In choosing a project manager, be sure to choose one that knows how to read blueprints, says Finkelman. If the project manager is certified, even better—though managers don't necessarily need to have formal training to be competent. Interview would-be managers and find out who has experience with the type of project that your building plans to undertake.
"A project manager should have experience in the tasks of the project," says Finkelman, "and they should be involved from the design phase on. They have more practical experience than the architect or engineer that's involved with the project. The project manager should help facilitate the means and methods of the repair."
How a project manager ensures that a job is progressing efficiently and on time is partly dependent upon what the board directs them to do. Some boards might require their project manager to oversee work in progress on a daily basis, while others might want the project manager to visit the project weekly, or even less frequently. Generally though, project managers visit on a daily or weekly basis so they have a better idea of how things are going, and can move quickly to contain any problems that might arise.
A project manager verifies the quality of the work being done on a building's exterior by knowing the correct way to do the work, and by knowing what the job's required specifications are. He or she also has a defined scope of the work that is laid out in the beginning of the project, including the budget and how much time has been allotted for each phase of the project to be completed.
While work is being done on a restoration job for example, Finkelman feels the project manager should be at the job site every single working day. "[A project manager] should be there at least in the morning and at night," he says.
The project manager also should write daily (or weekly, depending on the arrangement with the board/management) reports on the progress of the construction, as well as keeping all parties informed of that progress.
"The reports allow everyone involved in the project to have all the necessary information," Finkelman says.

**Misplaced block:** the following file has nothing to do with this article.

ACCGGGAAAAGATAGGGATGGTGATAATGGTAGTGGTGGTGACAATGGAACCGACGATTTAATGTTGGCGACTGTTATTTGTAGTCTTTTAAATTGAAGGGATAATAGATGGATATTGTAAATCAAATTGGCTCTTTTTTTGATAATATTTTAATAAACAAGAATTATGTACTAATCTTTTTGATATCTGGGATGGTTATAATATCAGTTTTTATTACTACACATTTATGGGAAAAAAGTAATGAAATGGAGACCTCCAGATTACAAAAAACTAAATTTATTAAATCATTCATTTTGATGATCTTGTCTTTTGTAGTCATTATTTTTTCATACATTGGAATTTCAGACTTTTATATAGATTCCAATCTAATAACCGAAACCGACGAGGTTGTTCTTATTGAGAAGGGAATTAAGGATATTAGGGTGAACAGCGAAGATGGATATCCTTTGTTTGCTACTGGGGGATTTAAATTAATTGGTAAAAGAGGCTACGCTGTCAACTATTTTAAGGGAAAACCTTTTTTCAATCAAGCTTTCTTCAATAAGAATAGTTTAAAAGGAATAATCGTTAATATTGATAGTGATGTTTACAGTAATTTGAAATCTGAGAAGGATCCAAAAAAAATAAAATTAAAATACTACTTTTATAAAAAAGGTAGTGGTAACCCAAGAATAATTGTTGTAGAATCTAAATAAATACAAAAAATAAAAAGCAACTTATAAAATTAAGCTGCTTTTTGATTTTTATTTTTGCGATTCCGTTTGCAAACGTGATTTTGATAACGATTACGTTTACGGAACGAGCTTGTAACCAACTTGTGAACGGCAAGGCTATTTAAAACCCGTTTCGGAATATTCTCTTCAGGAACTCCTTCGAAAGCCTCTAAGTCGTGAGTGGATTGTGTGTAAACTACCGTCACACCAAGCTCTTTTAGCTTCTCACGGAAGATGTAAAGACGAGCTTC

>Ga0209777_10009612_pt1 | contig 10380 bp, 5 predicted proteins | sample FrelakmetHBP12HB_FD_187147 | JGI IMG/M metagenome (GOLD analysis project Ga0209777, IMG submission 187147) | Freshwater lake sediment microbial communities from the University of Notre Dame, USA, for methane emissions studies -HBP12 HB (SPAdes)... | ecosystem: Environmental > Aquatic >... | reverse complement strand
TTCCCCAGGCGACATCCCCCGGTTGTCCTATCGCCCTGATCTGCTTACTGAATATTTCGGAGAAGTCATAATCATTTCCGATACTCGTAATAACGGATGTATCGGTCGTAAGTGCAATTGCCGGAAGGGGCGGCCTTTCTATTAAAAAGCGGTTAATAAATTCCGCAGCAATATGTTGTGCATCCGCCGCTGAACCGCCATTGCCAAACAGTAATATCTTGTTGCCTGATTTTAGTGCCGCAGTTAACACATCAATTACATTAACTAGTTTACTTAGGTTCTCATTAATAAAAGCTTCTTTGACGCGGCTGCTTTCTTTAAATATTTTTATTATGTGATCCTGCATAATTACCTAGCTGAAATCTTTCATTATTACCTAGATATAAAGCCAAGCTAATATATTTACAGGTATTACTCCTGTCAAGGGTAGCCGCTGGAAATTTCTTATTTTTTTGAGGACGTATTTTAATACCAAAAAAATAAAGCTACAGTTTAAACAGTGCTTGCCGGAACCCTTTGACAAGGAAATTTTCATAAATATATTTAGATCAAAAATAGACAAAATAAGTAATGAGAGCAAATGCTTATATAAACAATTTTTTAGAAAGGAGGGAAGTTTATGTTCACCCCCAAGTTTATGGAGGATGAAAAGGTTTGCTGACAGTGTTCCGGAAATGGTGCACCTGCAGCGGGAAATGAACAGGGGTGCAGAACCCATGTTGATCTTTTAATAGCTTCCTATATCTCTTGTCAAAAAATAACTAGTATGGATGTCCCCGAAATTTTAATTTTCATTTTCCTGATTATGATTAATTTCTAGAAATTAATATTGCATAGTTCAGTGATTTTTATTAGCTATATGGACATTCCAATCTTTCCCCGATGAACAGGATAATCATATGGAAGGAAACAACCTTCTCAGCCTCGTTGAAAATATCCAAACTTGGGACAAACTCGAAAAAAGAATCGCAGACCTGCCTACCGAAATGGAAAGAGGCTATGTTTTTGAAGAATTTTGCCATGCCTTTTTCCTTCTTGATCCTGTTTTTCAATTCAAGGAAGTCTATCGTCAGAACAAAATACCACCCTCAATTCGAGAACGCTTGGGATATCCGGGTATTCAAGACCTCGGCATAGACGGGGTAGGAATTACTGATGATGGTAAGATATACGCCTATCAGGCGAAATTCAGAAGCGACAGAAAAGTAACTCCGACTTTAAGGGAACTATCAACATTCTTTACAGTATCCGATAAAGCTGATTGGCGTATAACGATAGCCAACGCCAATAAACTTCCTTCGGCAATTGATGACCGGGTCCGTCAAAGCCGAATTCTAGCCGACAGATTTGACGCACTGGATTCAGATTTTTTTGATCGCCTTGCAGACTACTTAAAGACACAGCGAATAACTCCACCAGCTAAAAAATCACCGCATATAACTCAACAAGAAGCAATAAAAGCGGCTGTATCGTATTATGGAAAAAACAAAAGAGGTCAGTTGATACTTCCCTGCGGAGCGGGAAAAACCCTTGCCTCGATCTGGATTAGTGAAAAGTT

A project manager has a few options at his/her disposal if the work he or she is monitoring isn't being carried out properly. The first step, obviously, is reporting the problem to the property management team or the board and putting the contractors on notice that they're not performing to expectations. In worst-case scenarios, more drastic steps can be taken.
"A project manager has the power to stop work on the project, if it isn't being done correctly," Jupiter says. "[But] the contract has to be written in a way that satisfies all parties."
Long before work on the project has started, the judgment of a good project manager should have been gauged. All of the contractors who will work on the job must be properly vetted, in part, through the help of the property manager, Fox advises.
"You've got to do your due diligence on the contractors. They should be pre-qualified," says Jason Fox of Astral Construction in Bergenfield, New Jersey. "The project manager makes sure they're top-quality contractors."
Managers Saving Money
Of course, experienced, competent project managers don't come for free—and to some, the additional cost of hiring one might seem prohibitive. According to the professionals, hiring a project manager will add around 10 percent to the bottom line of a major façade or exterior renovation project. For a project valued in the $100,000 range—the generally agreed-upon minimum figure for a job that should really include a project manager—that works out to around $10,000 for the manager. Generally speaking, says Jupiter, the cost of hiring a project manager for a large exterior project begins at around $10,000 so smaller projects might or might not justify the cost of involving a management specialist.
For jobs valued at $1 million or more, project managers generally will charge six or seven percent of the project cost, plus general conditions (like the cost of employees on the site), plus administrative costs. That's certainly not cheap—but the savings that such a project manager might bring in, such as avoided liability and lawsuits, cost overruns, and scheduling problems, to say nothing of peace of mind for board members, might be immeasurable.
Jonathan Barnes is a frequent contributor to The Cooperator and other publications.